Light is a tricky thing; some of it we can see, but a huge portion of it we can’t. The areas of the electromagnetic spectrum that we refer to as “light” but are unable to detect with our eyes are the ultraviolet (UV) and infrared (IR), located just past the edge of the visible. Though our eyes are not built to see infrared light, cameras are not quite so picky – as far as they’re concerned, light is light; they would capture almost anything if we didn’t engineer them to see only what we do. In this video, Kai W gives us a rundown of how to reverse that filtering and let in the longer light-waves of the infrared spectrum:
Every camera sensor has a IR-resistant coating that blocks out infrared rays. If you have an old junk camera, you can actually remove this coating – it will usually be on a piece of glass covering the sensor, which you can take off and scrape clean with a razor blade (do this at your own risk, and PLEASE be careful if you do). More info on starting infrared photography. If your camera is too valuable to mess with, you can get comparable results by simply making longer exposures, allowing enough IR rays to penetrate that filter.
Whichever way you go, you’ll need an IR filter on your lens. This filter looks almost pitch black at first sight, but if you hold it up to light you’ll notice that it’s just tinted a very very dark red; its purpose is to block out all other light, letting in only the long infrared waves. With your camera on manual exposure mode, you’ll need to do some experimenting to get your exposure right, as the camera’s light meter isn’t designed for this.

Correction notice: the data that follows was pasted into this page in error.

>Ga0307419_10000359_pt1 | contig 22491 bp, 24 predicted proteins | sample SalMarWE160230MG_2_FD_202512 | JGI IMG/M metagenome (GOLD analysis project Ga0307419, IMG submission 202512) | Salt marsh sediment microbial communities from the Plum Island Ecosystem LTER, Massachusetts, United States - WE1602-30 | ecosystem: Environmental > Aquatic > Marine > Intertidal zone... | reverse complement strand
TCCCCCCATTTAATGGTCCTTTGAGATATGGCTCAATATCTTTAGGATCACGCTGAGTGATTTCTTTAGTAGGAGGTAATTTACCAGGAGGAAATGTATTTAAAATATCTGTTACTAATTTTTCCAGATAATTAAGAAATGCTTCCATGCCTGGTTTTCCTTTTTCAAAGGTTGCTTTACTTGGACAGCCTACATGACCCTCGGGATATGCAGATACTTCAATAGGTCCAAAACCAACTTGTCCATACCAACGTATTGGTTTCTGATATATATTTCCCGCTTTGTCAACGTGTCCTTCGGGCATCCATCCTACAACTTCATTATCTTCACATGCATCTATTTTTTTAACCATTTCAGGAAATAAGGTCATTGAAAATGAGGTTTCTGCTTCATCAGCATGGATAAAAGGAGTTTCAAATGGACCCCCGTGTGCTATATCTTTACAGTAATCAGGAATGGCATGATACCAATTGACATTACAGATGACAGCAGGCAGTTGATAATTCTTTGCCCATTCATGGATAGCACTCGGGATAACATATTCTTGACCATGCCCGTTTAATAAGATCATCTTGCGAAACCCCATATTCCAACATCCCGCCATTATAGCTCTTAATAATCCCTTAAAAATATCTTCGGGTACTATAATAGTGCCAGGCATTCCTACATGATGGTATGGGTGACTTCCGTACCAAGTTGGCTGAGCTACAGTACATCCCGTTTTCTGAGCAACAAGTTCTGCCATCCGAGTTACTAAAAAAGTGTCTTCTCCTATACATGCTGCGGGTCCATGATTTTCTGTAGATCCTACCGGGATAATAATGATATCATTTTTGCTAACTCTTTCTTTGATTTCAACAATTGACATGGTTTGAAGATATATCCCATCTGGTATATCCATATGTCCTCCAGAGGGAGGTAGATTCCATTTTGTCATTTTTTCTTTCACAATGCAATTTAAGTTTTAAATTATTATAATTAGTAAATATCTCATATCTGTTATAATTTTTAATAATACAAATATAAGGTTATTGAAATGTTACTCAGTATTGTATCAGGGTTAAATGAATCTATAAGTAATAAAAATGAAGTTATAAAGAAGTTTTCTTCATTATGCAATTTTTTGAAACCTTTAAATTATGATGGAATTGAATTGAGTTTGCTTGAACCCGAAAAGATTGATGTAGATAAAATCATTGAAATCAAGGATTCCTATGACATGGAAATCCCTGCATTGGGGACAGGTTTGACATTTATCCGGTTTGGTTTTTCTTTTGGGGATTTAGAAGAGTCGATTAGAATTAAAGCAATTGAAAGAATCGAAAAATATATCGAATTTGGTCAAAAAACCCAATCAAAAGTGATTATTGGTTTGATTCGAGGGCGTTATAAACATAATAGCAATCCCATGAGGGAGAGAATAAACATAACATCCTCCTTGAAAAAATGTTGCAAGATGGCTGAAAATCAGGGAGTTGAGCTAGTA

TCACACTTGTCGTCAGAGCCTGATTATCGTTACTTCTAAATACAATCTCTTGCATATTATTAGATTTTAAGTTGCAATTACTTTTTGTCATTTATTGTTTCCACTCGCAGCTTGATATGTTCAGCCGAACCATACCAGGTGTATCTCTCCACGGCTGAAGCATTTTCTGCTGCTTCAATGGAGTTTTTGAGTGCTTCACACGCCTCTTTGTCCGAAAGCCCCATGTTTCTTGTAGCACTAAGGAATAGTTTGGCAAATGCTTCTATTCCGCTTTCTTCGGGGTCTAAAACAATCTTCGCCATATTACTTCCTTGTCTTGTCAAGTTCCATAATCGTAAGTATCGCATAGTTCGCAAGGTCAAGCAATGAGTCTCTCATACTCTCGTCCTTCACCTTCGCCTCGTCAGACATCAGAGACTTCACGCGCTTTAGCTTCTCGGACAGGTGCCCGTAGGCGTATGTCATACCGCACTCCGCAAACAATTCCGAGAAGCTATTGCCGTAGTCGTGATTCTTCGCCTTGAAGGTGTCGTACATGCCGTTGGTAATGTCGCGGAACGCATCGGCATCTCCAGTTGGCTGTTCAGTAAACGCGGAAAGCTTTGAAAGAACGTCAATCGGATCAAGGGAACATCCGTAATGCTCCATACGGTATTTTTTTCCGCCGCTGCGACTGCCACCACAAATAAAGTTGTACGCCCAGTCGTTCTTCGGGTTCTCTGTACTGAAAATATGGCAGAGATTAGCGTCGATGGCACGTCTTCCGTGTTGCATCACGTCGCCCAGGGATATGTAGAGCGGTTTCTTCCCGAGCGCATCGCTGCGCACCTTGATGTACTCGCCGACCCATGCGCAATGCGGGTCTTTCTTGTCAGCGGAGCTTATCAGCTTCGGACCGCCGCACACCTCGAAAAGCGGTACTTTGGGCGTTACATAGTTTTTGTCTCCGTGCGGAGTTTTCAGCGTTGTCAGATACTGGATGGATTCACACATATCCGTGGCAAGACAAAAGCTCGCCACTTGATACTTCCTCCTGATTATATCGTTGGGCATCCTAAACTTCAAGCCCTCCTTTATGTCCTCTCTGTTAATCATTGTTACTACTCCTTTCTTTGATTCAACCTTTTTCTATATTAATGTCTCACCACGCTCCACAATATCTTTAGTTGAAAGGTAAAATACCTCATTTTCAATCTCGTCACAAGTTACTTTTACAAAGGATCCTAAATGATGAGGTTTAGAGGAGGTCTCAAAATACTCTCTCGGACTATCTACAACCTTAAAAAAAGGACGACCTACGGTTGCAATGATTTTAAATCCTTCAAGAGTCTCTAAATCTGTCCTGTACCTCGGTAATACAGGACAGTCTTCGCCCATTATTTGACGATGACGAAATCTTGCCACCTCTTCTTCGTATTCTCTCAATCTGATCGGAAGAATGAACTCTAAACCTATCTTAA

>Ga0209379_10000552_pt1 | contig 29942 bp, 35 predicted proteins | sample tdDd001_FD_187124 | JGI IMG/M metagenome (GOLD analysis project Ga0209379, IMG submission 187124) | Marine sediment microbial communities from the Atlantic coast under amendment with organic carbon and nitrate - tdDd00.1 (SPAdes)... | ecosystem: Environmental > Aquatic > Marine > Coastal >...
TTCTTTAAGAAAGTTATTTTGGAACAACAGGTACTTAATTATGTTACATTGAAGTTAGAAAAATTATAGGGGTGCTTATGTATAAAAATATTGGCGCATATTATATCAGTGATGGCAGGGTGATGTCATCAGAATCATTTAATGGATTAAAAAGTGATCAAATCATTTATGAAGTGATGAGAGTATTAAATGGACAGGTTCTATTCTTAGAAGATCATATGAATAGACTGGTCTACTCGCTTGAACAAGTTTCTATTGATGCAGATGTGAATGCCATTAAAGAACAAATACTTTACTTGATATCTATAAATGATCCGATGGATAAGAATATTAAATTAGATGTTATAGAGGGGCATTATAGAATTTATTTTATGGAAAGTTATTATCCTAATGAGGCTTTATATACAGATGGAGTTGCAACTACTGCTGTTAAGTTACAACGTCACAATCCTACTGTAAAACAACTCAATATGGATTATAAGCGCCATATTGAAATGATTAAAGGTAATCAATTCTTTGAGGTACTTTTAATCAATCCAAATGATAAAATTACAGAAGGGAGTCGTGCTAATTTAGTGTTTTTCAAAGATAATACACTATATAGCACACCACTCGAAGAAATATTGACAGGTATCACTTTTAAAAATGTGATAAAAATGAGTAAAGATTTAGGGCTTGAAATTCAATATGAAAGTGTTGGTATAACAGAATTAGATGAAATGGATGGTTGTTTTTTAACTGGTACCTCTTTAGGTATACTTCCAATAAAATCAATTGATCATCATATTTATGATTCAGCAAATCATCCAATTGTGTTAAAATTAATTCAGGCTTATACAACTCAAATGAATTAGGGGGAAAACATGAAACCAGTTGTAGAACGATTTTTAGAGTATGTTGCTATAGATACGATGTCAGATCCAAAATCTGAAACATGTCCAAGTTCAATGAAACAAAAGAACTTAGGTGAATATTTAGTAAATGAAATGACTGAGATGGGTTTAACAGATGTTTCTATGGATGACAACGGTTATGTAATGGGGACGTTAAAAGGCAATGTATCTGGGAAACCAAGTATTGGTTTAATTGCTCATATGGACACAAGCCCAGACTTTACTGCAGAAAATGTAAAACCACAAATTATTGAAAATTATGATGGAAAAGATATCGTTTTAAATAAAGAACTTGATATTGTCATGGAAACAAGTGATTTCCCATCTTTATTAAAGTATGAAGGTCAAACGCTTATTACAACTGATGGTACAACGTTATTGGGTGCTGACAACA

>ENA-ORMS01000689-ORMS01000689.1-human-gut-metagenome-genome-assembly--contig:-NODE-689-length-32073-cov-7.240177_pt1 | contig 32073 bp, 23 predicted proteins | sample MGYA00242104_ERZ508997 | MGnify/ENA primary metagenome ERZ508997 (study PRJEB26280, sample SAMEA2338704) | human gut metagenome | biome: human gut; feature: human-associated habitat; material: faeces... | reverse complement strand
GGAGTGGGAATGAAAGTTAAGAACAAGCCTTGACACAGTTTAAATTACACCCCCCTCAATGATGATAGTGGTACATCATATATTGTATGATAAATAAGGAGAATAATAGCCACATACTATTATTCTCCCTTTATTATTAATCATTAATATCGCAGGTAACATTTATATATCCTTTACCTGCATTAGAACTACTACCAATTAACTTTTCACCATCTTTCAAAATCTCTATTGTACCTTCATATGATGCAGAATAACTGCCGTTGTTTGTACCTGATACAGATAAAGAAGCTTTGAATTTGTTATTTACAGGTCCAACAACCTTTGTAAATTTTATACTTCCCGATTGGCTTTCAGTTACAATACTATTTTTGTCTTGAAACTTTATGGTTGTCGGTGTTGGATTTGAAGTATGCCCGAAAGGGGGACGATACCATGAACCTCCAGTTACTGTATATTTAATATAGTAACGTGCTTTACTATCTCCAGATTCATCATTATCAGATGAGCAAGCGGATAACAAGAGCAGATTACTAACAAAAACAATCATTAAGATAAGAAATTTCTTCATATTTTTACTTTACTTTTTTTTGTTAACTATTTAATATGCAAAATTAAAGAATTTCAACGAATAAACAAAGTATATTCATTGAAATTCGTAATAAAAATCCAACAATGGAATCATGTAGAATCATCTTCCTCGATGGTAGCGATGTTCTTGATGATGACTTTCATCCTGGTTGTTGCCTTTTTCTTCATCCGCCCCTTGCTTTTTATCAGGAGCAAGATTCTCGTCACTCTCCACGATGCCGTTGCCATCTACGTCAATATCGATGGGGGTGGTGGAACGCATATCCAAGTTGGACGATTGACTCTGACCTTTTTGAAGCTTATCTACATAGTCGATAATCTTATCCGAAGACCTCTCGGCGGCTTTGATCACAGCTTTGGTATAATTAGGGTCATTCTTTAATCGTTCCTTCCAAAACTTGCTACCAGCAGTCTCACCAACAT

The result is a shockingly different view of the world than we’re used to, but one that is 100% organic. It is similar to the way some creatures see, including types of fish, snakes, and mosquitoes. Humans sense infrared light as the feeling of heat, so in IR photography, things that are warm, such as plants, animals, and people, will turn brighter than inanimate objects; this is why trees and grass tend to glow.
This process is a enlightening way to mix up our sensory perception. Some people with crossed wires in their brains may taste colour and feel music, but with infrared photography, any one of us can quite literally see warmth, and we can share the experience with each other, too.
For Further Training on Infrared Photography:
One of the best-selling photography eBooks on the market covers how to do many photography techniques that produce unusual, eye-catching results (including extensive chapters on various infrared photo methods). It can be found here: Trick Photography and Special Effects
Like This Article?
Don't Miss The Next One!
Join over 100,000 photographers of all experience levels who receive our free photography tips and articles to stay current: